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on March 22, 2017
This was perhaps my mother's all-time favorite book so I heard about it a lot growing up and I saw the innumerable movies. None of them particularly impressed me as anything special, and some were actively off-putting (George C. Scott/General Patton as Mr. Rochester? Seriously?), or incongruous (Timothy Dalton/James Bond as Mr. Rochester).

At any rate, I didn't read Jane Eyre until this year and found myself immediately drawn into the book. The first part, told from a child's point of view, is so vivid, and the character created is so likable that I couldn't put it down. What I found most interesting was how Jane discovers that her curious combination of analytical thinking and emotion-based reactions was intimidating to the adults around her. Some found it "unnatural" while the more simple (like her stepmother) found it "deceitful." Later, we find out that Jane does have a manipulative bent to her nature, but she uses her powers for good. Still, perhaps the adults picked up on her ability to see them clearly enough to manipulate them and found this horrifying in a young child. I found this the most interesting and powerful part of the book. While the rest of it was as well-written, my attention tapered off.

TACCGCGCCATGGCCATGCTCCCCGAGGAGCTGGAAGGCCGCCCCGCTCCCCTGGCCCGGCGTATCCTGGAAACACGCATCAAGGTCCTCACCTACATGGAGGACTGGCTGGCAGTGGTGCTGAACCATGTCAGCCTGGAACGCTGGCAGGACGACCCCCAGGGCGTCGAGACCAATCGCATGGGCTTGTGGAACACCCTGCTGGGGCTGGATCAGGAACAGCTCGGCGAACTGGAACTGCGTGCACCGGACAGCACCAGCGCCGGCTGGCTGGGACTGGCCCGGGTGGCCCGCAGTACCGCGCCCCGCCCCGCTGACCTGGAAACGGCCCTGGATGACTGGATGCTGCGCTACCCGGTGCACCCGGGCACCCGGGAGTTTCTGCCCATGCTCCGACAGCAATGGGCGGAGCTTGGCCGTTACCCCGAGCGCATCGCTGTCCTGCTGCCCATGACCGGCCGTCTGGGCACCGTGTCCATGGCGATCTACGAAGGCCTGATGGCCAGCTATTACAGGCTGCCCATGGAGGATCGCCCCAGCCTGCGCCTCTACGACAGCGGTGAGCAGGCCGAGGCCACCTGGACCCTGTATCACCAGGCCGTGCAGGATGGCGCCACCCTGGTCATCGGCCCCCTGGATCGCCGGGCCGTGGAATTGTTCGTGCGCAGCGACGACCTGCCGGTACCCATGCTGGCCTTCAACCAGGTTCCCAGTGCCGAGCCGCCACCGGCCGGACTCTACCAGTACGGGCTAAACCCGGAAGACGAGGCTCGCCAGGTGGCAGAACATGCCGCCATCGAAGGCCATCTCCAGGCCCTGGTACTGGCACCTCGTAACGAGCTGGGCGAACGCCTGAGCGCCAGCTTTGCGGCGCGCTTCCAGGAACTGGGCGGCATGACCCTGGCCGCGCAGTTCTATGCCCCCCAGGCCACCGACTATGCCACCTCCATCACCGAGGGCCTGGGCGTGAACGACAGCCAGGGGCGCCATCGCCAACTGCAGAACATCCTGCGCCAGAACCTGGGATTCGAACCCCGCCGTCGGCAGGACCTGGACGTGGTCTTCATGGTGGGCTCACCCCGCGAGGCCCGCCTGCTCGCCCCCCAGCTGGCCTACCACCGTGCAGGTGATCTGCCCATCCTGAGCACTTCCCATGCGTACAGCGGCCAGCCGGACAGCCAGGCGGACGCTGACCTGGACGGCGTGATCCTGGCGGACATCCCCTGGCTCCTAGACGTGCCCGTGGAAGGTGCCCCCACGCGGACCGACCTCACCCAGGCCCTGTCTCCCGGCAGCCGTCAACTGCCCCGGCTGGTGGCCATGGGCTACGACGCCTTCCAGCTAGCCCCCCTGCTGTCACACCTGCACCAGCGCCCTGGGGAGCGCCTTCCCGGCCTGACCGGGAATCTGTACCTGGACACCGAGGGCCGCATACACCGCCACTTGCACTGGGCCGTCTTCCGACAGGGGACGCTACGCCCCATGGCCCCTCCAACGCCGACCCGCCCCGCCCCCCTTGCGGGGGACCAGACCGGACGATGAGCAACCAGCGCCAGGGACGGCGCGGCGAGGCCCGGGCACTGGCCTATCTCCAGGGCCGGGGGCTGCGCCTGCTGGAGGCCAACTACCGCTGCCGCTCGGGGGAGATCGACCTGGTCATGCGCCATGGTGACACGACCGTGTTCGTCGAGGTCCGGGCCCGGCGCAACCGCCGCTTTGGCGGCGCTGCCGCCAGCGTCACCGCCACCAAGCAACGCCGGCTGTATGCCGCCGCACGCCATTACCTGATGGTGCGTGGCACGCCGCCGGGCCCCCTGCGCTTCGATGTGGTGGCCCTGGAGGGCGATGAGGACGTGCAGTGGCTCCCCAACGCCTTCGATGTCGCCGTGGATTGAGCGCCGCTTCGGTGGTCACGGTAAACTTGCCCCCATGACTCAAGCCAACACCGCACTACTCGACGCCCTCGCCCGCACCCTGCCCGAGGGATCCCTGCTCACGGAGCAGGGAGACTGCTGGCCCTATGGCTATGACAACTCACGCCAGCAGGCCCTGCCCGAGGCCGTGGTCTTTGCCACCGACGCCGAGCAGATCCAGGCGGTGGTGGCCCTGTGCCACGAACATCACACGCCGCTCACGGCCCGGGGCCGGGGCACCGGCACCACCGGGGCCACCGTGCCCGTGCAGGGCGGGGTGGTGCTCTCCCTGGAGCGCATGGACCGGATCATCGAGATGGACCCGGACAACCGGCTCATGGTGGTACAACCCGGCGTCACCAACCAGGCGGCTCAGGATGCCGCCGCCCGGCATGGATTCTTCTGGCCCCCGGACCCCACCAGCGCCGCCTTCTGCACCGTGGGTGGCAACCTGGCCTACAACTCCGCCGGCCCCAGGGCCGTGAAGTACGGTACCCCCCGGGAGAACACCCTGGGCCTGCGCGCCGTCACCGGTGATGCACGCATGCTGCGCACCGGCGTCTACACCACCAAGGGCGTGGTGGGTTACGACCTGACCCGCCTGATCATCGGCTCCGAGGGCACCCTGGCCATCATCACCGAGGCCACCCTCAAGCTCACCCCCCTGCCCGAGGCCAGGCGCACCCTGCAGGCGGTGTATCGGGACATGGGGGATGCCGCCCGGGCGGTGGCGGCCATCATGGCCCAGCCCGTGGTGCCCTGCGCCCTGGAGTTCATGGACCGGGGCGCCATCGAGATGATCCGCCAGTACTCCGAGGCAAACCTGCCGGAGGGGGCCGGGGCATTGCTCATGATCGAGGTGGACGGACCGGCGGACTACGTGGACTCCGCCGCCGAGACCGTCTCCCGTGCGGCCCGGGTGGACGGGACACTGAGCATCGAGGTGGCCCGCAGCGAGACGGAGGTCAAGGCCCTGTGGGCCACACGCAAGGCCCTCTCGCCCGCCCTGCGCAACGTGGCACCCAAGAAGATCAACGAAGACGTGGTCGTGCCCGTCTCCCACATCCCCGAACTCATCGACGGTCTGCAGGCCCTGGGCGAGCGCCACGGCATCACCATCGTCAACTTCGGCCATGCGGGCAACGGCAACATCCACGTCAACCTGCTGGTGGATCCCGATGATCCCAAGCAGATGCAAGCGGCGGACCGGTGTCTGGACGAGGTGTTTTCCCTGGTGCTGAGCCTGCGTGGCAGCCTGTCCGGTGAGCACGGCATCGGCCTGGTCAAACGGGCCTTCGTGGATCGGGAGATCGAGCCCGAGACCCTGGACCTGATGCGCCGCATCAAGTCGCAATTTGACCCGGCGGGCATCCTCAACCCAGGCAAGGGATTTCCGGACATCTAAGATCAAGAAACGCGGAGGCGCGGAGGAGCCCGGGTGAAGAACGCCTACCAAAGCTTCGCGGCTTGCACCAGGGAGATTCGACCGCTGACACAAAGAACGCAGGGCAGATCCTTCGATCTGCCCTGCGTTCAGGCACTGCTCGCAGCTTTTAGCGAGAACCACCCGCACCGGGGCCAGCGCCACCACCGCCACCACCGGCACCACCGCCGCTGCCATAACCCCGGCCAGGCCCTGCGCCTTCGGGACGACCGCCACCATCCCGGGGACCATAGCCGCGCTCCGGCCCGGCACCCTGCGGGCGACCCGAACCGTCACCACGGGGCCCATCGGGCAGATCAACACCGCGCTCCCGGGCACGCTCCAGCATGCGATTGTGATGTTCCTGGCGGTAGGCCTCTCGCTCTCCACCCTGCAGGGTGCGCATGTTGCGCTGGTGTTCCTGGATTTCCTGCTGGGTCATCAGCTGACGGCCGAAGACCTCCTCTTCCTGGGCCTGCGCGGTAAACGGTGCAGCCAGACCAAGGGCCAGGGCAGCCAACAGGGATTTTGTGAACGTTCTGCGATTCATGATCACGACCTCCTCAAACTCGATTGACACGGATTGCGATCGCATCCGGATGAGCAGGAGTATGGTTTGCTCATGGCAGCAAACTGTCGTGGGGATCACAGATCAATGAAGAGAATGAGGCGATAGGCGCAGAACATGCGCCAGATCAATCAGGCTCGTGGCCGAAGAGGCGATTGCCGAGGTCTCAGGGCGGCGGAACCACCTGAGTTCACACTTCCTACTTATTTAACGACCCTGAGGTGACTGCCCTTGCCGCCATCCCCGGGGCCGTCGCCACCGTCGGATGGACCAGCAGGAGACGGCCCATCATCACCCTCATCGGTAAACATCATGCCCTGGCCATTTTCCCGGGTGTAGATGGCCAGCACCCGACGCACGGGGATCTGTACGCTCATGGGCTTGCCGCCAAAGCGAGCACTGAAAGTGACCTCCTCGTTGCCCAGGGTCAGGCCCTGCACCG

I'm sure that's due to the fact that Jane Eyre had such a huge impact and because of it this once unique romance is now a cliche. At any rate, the plot is a cliche--the poor governess falls for the dark and brooding master with a terrible secret, yet she, with her sweetness and goodness overcomes all obstacles to live happily ever after.